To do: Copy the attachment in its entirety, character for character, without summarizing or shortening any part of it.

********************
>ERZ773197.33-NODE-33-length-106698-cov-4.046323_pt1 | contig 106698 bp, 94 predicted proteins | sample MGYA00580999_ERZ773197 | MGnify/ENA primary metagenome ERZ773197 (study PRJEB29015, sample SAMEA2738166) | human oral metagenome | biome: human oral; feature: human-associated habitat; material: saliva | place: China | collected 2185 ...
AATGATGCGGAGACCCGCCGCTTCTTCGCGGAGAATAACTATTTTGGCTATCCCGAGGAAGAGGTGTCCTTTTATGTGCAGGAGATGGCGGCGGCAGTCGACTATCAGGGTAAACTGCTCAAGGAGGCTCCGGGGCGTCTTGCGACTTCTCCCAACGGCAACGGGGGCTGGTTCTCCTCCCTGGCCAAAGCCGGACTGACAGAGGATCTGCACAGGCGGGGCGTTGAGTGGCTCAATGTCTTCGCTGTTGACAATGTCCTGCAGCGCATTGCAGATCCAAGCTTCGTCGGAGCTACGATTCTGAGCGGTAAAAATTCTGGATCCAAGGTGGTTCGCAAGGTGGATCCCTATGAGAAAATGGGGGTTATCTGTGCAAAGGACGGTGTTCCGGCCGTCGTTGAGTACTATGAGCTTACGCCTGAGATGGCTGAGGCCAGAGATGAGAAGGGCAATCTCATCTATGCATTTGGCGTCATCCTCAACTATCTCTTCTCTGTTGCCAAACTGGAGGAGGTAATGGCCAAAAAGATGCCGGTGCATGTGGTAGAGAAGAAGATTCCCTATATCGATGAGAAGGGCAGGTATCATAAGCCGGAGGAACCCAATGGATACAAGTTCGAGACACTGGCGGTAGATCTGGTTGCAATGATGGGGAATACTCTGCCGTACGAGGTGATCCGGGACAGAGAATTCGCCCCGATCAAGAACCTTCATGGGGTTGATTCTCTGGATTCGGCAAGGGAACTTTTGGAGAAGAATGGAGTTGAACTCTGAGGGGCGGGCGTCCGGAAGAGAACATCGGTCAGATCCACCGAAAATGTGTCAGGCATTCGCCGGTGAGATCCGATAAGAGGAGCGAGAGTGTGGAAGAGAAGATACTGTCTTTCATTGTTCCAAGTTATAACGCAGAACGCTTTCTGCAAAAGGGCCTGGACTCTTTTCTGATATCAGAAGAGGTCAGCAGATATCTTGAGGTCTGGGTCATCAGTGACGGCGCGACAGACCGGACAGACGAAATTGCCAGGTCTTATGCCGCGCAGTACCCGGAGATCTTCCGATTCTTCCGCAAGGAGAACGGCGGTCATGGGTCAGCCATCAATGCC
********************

>ERZ773197.33-NODE-33-length-106698-cov-4.046323_pt1 | contig 106698 bp, 94 predicted proteins | sample MGYA00580999_ERZ773197 | MGnify/ENA primary metagenome ERZ773197 (study PRJEB29015, sample SAMEA2738166) | human oral metagenome | biome: human oral; feature: human-associated habitat; material: saliva | place: China | collected 2185 ...
AATGATGCGGAGACCCGCCGCTTCTTCGCGGAGAATAACTATTTTGGCTATCCCGAGGAAGAGGTGTCCTTTTATGTGCAGGAGATGGCGGCGGCAGTCGACTATCAGGGTAAACTGCTCAAGGAGGCTCCGGGGCGTCTTGCGACTTCTCCCAACGGCAACGGGGGCTGGTTCTCCTCCCTGGCCAAAGCCGGACTGACAGAGGATCTGCACAGGCGGGGCGTTGAGTGGCTCAATGTCTTCGCTGTTGACAATGTCCTGCAGCGCATTGCAGATCCAAGCTTCGTCGGAGCTACGATTCTGAGCGGTAAAAATTCTGGATCCAAGGTGGTTCGCAAGGTGGATCCCTATGAGAAAATGGGGGTTATCTGTGCAAAGGACGGTGTTCCGGCCGTCGTTGAGTACTATGAGCTTACGCCTGAGATGGCTGAGGCCAGAGATGAGAAGGGCAATCTCATCTATGCATTTGGCGTCATCCTCAACTATCTCTTCTCTGTTGCCAAACTGGAGGAGGTAATGGCCAAAAAGATGCCGGTGCATGTGGTAGAGAAGAAGATTCCCTATATCGATGAGAAGGGCAGGTATCATAAGCCGGAGGAACCCAATGGATACAAGTTCGAGACACTGGCGGTAGATCTGGTTGCAATGATGGGGAATACTCTGCCGTACGAGGTGATCCGGGACAGAGAATTCGCCCCGATCAAGAACCTTCATGGGGTTGATTCTCTGGATTCGGCAAGGGAACTTTTGGAGAAGAATGGAGTTGAACTCTGAGGGGCGGGCGTCCGGAAGAGAACATCGGTCAGATCCACCGAAAATGTGTCAGGCATTCGCCGGTGAGATCCGATAAGAGGAGCGAGAGTGTGGAAGAGAAGATACTGTCTTTCATTGTTCCAAGTTATAACGCAGAACGCTTTCTGCAAAAGGGCCTGGACTCTTTTCTGATATCAGAAGAGGTCAGCAGATATCTTGAGGTCTGGGTCATCAGTGACGGCGCGACAGACCGGACAGACGAAATTGCCAGGTCTTATGCCGCGCAGTACCCGGAGATCTTCCGATTCTTCCGCAAGGAGAACGGCGGTCATGGGTCAGCCATCAATGCC